Here are the key takeaways from the decision:

  • The court held that the FCC’s broad definition of an automatic telephone dialing system (ATDS), which threatened to include all smartphones, is arbitrary and capricious, and required the FCC to reconsider its definition.
  • The court overturned the FCC’s conclusion that a caller could be subjected to liability for calls placed or text messages sent to a phone number that had been reassigned after a “safe harbor” of a single errant call or text. Because the “safe harbor” ruling was arbitrary and capricious, the court concluded that the FCC was required to reexamine whether a caller should be liable for any calls or texts to reassigned numbers.
  • The panel sustained the FCC’s rule authorizing consumers to retract their consent to receive autodialed calls or text messages through “any reasonable means.” But the panel decision notes that the FCC’s rule doesn’t speak to situations where parties have contractually agreed to a specific method of revocation.

Unless the FCC seeks further appellate review (which seems unlikely), the agency will be reconsidering the autodialer and reassigned-number issues. Notably, the composition of the FCC has changed since the 2015 order; the chairman of the FCC is Commissioner Ajit Pai, who dissented from the 2015 ruling.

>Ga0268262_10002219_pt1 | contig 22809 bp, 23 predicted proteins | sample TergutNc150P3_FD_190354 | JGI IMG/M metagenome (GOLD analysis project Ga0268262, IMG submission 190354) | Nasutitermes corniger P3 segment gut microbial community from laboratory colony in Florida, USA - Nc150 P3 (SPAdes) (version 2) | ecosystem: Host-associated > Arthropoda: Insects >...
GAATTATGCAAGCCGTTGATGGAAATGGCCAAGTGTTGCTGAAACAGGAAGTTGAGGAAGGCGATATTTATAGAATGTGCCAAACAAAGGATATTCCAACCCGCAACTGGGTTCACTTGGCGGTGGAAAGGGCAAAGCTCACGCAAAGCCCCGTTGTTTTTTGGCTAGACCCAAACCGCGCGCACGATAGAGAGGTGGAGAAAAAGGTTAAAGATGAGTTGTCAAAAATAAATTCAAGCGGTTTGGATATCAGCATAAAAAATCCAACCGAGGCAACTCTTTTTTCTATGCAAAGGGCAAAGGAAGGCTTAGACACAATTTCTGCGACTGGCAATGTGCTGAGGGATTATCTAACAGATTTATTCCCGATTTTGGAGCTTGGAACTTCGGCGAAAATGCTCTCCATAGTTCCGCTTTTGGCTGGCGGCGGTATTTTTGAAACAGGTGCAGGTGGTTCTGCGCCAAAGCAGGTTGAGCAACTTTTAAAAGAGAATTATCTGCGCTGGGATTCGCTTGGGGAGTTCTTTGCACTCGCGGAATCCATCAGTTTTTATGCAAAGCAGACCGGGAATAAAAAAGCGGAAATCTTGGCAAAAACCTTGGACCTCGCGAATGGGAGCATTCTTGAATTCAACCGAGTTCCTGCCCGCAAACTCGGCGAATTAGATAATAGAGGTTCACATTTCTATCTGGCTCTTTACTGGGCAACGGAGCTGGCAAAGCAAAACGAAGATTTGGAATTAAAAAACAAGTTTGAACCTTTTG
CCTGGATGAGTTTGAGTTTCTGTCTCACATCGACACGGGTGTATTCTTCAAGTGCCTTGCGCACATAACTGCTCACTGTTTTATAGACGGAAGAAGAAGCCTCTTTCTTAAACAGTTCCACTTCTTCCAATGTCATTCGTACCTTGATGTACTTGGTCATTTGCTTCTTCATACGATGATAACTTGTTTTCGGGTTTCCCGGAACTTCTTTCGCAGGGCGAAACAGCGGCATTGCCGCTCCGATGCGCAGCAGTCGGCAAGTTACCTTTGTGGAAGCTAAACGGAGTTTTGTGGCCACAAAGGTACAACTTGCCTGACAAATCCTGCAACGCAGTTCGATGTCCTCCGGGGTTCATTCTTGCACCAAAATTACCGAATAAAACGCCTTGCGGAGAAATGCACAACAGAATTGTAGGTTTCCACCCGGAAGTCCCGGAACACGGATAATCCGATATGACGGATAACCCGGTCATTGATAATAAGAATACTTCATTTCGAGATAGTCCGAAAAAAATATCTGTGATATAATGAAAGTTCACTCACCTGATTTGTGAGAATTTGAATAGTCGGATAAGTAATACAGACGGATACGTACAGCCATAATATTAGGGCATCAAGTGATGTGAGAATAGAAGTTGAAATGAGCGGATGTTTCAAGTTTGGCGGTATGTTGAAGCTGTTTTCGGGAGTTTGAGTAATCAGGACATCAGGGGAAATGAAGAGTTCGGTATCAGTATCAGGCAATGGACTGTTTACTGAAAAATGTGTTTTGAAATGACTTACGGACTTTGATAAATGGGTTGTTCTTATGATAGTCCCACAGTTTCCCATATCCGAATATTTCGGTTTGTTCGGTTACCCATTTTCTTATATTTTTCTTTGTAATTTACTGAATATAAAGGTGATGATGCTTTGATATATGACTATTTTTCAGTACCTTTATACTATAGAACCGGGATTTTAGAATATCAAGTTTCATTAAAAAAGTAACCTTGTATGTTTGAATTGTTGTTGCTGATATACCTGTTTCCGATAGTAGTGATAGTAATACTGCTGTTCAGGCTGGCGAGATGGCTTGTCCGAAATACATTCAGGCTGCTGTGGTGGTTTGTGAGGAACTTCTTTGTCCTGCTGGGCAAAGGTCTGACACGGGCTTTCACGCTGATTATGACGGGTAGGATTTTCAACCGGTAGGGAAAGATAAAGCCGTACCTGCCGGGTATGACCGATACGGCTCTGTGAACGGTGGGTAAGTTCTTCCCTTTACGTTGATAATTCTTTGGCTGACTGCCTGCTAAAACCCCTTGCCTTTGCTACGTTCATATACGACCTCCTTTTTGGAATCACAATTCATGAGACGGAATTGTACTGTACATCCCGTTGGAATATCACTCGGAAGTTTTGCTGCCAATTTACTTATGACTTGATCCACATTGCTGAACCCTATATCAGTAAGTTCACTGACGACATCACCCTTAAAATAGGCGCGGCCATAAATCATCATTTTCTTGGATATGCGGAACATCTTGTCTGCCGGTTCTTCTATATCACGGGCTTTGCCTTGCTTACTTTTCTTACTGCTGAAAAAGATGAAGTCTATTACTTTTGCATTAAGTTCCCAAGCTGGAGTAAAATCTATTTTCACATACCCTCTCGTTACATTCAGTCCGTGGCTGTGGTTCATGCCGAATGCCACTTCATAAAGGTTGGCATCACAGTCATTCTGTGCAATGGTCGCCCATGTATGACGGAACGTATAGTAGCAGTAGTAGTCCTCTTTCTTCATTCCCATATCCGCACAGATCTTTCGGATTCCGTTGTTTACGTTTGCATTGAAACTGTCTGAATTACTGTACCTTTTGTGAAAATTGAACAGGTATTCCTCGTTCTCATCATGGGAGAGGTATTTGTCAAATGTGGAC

We summarize the decision in detail below. In the meantime, we expect businesses facing TCPA litigation to take at least three possible approaches.

First, the D.C. Circuit’s decision reopens a number of questions that plaintiffs have argued were resolved by the FCC’s 2015 ruling, and parties will seek to litigate those issues.

Second, the FCC will have something new to say on each of the issues remanded to it by the D.C. Circuit, and businesses and trade associations will doubtless want to participate in that regulatory discussion—especially given their extensive experience on the receiving end of TCPA lawsuits.

Third, and relatedly, a number of courts will surely find it more efficient to wait for the FCC’s pronouncements on these issues before allowing TCPA litigation to proceed.